Financial advisory firm Leo Group LLC has purchased a multi-million dollar Stradivarius violin from the maker’s ‘golden period’ using bitcoin – the first time an instrument of such value has been bought using the digital currency. The violin – which was made around the time of the $45m 1719 ‘MacDonald’ Stradivarius viola – was sold by Carpenter Fine Violins in New York in a contract which closed on March 24.
‘We are extraordinarily pleased to have acquired the Stradivarius,’ said Dana Friedman, director of Marketing & Investor Relations of LeoGroup. ‘Not only is the deal an important validation of the value of bitcoin, it is our chance to contribute to the culture of classical music by ensuring Antonio Stradivarius’s remarkable genius is heard by millions of classical music patrons in the years to come.’
It is expected the violin will be heard and enjoyed not only by its new owners, but by the wider public in venues such as Carnegie Hall and the Lincoln Center.
‘The combination of a three-century old market with a new currency still being proven is one of the most groundbreaking deals in the fine musical instrument world,’ said Sean Avram Carpenter, CEO of Carpenter Fine Violins. ‘It is our obligation to find flexible and creative new ways to introduce buyers into this market, and accepting an offer for a Stradivarius violin in bitcoin is one of the many ways we could advance our trade to the 21st century.’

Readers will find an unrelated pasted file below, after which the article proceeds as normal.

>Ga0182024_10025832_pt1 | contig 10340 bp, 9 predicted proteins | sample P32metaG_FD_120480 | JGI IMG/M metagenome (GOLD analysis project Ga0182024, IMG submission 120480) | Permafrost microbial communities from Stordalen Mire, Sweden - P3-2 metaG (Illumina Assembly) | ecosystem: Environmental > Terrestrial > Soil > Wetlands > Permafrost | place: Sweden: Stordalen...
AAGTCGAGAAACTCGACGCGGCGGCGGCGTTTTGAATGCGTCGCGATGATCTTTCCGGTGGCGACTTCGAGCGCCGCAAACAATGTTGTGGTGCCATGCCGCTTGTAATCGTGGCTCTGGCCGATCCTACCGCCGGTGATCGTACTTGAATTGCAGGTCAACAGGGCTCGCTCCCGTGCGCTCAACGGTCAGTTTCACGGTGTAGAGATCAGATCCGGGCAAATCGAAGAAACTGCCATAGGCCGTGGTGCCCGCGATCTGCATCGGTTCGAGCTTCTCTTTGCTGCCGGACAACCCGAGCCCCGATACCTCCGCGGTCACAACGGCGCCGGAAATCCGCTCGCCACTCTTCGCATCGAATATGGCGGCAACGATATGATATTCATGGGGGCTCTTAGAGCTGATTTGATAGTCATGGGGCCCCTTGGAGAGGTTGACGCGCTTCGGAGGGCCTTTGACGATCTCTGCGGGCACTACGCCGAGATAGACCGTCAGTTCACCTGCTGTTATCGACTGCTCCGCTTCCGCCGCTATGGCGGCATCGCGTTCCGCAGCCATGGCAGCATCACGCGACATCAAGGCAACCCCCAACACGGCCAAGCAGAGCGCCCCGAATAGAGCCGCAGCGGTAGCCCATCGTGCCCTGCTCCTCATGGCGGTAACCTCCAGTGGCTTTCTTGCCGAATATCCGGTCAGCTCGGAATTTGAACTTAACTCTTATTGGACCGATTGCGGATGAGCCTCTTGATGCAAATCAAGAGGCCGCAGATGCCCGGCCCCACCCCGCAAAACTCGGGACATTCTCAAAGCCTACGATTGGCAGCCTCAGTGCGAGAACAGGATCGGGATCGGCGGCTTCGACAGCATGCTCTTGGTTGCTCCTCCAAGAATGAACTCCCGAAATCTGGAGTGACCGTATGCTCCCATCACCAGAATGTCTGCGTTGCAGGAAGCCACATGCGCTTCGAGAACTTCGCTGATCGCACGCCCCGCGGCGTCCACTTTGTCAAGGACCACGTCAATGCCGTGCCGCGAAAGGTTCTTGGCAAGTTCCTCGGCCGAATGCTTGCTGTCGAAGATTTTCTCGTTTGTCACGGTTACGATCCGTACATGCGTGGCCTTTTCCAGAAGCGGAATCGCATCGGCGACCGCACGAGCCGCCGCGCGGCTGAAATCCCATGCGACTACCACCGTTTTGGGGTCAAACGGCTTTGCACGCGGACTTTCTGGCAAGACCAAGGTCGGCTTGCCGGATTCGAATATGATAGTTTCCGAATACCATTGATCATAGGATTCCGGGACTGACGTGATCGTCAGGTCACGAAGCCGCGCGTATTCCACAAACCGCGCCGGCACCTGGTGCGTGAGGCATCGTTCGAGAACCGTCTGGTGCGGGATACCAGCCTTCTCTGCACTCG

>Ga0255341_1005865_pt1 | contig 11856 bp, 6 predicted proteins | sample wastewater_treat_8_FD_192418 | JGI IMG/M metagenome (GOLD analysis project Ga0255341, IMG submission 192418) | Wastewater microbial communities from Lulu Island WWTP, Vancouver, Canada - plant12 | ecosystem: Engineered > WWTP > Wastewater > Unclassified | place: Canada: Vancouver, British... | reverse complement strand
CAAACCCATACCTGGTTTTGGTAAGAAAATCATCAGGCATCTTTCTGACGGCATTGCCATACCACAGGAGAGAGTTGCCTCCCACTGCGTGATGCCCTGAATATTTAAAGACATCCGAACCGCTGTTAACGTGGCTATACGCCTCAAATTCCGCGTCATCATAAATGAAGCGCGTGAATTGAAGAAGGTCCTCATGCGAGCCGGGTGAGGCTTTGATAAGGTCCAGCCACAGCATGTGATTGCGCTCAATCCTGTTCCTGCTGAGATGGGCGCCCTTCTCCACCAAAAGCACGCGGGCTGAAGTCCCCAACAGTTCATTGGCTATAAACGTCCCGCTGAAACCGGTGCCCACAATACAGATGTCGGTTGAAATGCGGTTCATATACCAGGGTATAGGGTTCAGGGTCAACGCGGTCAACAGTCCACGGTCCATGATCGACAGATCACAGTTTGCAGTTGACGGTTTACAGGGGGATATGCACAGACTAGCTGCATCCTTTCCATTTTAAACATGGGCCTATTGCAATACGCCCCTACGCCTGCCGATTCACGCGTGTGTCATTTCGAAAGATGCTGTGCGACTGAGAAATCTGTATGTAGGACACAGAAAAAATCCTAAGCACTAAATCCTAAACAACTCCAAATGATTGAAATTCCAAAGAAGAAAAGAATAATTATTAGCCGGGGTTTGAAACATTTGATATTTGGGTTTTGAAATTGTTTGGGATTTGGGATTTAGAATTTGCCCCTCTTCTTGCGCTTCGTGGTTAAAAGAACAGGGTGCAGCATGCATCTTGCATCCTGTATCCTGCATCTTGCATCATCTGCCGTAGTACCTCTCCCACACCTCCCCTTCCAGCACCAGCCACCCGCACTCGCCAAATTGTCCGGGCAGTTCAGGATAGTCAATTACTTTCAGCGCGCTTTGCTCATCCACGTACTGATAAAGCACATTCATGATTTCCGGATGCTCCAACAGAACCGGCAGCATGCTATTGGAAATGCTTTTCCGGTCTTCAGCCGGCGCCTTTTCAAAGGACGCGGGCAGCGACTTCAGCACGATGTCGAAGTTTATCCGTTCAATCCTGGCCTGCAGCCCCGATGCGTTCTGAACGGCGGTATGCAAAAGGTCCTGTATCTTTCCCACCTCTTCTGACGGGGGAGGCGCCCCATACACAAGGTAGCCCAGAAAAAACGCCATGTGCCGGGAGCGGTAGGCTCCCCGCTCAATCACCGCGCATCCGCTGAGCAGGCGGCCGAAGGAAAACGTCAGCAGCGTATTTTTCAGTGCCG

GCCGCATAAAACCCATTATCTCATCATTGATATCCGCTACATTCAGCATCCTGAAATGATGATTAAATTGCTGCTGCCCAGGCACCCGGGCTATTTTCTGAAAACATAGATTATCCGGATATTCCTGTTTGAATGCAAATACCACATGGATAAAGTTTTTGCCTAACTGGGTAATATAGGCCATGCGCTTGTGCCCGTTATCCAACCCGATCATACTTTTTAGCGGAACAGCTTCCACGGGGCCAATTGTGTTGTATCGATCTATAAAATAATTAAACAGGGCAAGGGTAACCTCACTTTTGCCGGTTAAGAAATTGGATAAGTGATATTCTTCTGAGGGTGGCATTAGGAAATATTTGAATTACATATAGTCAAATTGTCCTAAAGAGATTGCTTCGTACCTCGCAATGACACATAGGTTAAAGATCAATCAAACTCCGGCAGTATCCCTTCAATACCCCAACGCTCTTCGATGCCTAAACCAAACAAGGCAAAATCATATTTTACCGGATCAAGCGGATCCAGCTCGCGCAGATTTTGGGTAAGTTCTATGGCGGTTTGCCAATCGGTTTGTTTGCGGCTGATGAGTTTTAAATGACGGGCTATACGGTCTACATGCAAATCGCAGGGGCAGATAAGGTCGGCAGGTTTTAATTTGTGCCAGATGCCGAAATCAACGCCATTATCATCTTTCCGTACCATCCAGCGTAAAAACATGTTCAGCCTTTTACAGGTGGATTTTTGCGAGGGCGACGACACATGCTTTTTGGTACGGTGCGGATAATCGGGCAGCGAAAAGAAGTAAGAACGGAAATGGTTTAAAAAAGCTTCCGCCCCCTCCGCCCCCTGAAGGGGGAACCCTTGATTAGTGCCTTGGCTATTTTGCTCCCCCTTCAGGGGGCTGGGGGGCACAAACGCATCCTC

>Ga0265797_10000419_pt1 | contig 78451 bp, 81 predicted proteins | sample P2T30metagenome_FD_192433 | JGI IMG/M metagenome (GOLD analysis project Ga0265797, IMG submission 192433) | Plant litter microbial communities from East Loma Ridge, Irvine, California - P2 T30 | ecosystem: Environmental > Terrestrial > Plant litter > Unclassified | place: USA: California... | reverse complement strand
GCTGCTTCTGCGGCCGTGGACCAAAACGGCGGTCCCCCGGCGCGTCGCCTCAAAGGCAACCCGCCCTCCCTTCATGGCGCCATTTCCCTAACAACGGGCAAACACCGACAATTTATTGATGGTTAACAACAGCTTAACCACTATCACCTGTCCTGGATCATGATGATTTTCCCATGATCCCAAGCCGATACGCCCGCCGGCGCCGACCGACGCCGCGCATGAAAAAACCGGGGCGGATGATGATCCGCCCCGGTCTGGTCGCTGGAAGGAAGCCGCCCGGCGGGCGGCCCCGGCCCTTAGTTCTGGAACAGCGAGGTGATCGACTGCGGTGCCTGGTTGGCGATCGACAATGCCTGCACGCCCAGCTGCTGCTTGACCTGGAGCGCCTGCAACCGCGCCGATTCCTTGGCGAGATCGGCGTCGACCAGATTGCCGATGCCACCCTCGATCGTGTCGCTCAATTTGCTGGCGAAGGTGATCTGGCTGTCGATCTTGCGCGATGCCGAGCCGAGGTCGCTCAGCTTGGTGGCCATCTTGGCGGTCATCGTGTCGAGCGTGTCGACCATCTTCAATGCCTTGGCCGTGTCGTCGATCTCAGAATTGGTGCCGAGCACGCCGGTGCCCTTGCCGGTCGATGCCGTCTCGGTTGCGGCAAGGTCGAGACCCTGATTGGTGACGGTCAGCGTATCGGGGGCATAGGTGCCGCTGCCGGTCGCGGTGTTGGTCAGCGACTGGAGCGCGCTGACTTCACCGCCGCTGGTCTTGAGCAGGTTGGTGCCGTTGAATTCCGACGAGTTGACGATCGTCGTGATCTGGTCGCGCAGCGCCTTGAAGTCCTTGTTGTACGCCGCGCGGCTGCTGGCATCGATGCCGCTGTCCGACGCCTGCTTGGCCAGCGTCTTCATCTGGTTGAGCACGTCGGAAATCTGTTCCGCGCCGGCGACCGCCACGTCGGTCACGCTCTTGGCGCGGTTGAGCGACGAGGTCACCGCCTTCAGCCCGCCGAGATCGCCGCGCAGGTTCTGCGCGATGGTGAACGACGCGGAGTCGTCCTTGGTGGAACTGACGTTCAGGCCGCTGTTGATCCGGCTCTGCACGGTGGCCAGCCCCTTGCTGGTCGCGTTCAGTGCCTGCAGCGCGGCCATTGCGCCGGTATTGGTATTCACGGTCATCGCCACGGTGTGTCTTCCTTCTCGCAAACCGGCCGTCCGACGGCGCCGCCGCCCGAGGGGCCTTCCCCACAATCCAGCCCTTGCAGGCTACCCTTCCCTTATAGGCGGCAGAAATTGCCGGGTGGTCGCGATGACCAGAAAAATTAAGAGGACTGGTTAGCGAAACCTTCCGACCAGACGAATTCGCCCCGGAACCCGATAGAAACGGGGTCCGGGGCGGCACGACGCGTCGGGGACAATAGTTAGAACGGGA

The deal was hedged using a bitcoin derivative and a bilateral swap agreement created by LeoGroup portfolio company, TeraExchange, and coordinated with the US Commodity Futures Trading Commission. The price of bitcoin was calculated by financial services company MathMoney f(x), Inc. According to LeoGroup ‘the transaction followed regulatory protocols and helps pave the way for regulation of bitcoin derivatives’.
Introduced in 2009, the Bitcoin system is not controlled by any central bank and as such is described by the US Treasury as a decentralized currency.